Pivot Table from Filtered List Visible Rows

Written by Debra Dalgleish from Contextures Blog

When you create a pivot table in Excel, it doesn’t matter if there are filters applied in the source data table. The pivot table includes all the data, whether it’s hidden or not. But, if you’d like to create a pivot table from filtered list visible rows only, you can try this technique.

Excel Versions

This technique uses new features in Excel, that are found in Excel for Office 365. Be sure that your version of Excel has the new functions, such as SORT and UNIQUE. I don’t want you to waste your time trying something that won’t work for you!

To check for the new functions:

  • Select a blank cell, then type: =SO
  • If the screen tip shows SORT and SORTBY, you have the new functions.


Named Excel Table

In this example, the source data that we want to use for the pivot table is a named Excel table — Sales_Data.

There are 100 records in the table, and it’s currently filtered to show 2 of the sales rep names (Smith and Riaz), and all of the categories except Cookies.

NOTE: If your pivot table source data has a huge number of records, the following technique could slow down your workbook


Make a Pivot Table

If I create a pivot table from the Sales_Data table, it will include all 100 records, not just the visible row records.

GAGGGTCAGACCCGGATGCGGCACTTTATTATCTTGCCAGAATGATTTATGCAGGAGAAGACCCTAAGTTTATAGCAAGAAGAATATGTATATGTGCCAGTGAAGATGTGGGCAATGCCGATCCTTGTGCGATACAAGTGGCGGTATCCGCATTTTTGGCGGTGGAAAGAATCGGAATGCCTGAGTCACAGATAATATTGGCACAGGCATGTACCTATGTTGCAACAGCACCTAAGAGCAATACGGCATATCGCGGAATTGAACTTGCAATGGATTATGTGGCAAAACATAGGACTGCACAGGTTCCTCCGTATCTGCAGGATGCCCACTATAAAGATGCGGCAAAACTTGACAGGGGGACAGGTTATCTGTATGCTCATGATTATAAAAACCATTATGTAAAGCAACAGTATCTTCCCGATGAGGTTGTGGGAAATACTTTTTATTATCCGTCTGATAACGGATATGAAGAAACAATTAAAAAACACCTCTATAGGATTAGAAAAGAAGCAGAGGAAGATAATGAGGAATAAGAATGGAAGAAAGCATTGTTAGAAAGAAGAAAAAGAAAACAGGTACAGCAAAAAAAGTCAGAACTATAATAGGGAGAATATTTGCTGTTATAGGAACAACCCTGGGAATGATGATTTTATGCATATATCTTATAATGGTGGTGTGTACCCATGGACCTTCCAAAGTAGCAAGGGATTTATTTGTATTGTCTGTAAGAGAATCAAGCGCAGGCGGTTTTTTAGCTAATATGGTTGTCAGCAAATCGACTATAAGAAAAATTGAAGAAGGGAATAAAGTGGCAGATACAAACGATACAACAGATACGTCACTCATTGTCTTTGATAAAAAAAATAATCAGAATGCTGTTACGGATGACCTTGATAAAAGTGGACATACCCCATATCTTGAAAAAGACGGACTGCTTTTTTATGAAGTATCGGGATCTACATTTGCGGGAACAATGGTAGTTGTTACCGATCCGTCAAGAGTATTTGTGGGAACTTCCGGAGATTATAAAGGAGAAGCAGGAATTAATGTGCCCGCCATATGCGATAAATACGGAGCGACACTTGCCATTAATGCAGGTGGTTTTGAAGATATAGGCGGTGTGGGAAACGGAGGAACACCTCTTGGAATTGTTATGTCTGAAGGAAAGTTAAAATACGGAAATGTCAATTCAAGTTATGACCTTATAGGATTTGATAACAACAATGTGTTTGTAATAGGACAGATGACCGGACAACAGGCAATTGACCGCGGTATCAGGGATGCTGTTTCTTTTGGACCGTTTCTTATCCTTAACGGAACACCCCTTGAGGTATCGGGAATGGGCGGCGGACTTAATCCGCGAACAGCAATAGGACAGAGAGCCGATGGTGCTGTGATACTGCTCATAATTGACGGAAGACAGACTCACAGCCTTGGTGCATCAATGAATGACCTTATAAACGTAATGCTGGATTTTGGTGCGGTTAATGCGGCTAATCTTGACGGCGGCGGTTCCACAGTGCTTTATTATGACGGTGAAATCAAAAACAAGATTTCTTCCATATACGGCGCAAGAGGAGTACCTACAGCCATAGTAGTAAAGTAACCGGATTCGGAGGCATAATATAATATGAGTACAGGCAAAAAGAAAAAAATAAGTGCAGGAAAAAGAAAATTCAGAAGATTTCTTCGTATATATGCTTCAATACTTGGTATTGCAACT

All the sales rep names are listed, and all the categories are included.


Pivot From Filtered List

To create a pivot table from filtered list visible rows only, I’ll do these steps:

  • Add a new column in the Sales_Data table.
  • In that column, use a formula to mark the visible rows
  • On another sheet, get the source data headings
  • Use a new function to pull visible rows from the Sales_Data table
  • Create a dynamic named range, based on pulled data and headings
  • Create a pivot table based on the dynamic named range

Mark the Visible Rows

The first step is to add a new column in the Sales_Data table, to mark the visible rows, using the SUBTOTAL function.

  • In cell J3, type the heading – Vis
  • In cell J4, start this SUBTOTAL formula, with 2 (Count) as the function number: